Background: The number of patient portals is rising, and although portals can have positive effects, their implementation has major impacts on the providing health care institutions. However, little is known about the organizational factors affecting successful implementation. Knowledge of the specific barriers to and facilitators of various stakeholders is likely to be useful for future implementations.
Objective: The objective of this study was to identify the barriers to and facilitators of patient portal implementation facing various stakeholders within hospital organizations in the Netherlands.
Methods: Purposive sampling was used to select hospitals of various types. A total of 2 university medical centers, 3 teaching hospitals, and 2 general hospitals were included. For each, 3 stakeholders were interviewed: (1) medical professionals, (2) managers, and (3) information technology employees. In total, 21 semistructured interviews were conducted using the Grol and Wensing model, which describes barriers to and facilitators of change in health care practice at 6 levels: (1) innovation; (2) individual professional; (3) patient; (4) social context; (5) organizational context; and (6) economic and political context. Two researchers independently selected and coded quotes by applying this model using a (deductive) directed content approach. Additional factors related to technical and portal characteristics were added using the model of McGinn et al, developed for implementation of electronic health records.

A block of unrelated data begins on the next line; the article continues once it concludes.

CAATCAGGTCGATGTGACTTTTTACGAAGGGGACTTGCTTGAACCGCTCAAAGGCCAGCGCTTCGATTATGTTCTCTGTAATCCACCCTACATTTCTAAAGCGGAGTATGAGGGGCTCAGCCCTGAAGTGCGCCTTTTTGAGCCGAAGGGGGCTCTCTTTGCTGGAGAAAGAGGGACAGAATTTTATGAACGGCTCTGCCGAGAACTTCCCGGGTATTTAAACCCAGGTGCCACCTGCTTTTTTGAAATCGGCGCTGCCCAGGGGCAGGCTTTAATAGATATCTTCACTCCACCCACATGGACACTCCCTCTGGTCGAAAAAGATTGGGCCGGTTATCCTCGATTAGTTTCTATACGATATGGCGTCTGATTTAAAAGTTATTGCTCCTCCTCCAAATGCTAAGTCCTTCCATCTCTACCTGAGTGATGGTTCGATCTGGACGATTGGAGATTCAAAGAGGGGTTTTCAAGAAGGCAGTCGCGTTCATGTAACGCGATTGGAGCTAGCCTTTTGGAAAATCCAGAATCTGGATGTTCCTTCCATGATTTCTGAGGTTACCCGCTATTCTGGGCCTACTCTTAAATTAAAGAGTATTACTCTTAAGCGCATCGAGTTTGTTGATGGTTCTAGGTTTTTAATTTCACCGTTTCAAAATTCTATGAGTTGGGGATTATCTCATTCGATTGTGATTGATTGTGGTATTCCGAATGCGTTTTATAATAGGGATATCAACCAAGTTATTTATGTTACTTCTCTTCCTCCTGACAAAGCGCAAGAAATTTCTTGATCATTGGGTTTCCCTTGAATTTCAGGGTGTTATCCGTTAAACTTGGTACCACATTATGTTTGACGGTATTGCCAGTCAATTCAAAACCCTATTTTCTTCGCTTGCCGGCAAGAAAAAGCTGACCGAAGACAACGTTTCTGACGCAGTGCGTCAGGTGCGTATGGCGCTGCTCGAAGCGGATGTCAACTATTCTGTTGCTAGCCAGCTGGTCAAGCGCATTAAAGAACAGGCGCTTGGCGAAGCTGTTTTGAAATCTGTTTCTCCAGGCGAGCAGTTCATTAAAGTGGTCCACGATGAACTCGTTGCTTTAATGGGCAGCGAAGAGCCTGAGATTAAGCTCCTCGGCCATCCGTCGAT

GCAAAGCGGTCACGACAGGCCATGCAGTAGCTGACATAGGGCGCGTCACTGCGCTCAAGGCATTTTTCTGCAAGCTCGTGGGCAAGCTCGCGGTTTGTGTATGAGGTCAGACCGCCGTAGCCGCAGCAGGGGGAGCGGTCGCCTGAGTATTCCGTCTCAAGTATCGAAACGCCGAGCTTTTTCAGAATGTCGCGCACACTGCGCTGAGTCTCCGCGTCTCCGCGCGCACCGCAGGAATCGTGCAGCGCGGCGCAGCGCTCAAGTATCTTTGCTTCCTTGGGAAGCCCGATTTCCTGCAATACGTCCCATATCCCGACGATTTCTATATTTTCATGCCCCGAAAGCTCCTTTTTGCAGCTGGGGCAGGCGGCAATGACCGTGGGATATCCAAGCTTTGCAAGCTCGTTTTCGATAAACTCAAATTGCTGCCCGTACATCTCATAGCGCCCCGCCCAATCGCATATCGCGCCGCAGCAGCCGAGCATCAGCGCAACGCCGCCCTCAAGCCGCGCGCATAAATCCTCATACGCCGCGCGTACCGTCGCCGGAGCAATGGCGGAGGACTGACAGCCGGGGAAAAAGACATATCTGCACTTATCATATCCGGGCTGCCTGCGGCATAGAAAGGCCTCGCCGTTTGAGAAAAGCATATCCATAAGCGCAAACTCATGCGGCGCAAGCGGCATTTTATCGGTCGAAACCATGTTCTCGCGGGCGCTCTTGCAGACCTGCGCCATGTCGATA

Results: In total, we identified 376 quotes, 26 barriers, and 28 facilitators. Thirteen barriers and 12 facilitators were common for all stakeholder groups. The facilitators' perceived usefulness (especially less paperwork) was mentioned by all the stakeholders, followed by subjects' positive attitude. The main barriers were lack of resources (namely, lack of staff and materials), financial difficulties (especially complying with high costs, lack of reimbursements), and guaranteeing privacy and security (eg, strict regulations). Both similarities and differences were found between stakeholder groups and hospital types. For example, managers and information technology employees mainly considered guaranteeing privacy and security as a predominant barrier. Financial difficulties were particularly mentioned by medical professionals and managers.
Conclusions: Patient portal implementation is a complex process and is not only a technical process but also affects the organization and its staff. Barriers and facilitators occurred at various levels and differed among hospital types (eg, lack of accessibility) and stakeholder groups (eg, sufficient resources) in terms of several factors. Our findings underscore the importance of involving multiple stakeholders in portal implementations. We identified a set of barriers and facilitators that are likely to be useful in making strategic and efficient implementation plans.
- Attitude of health personnel
- Health information technology
- Patient portals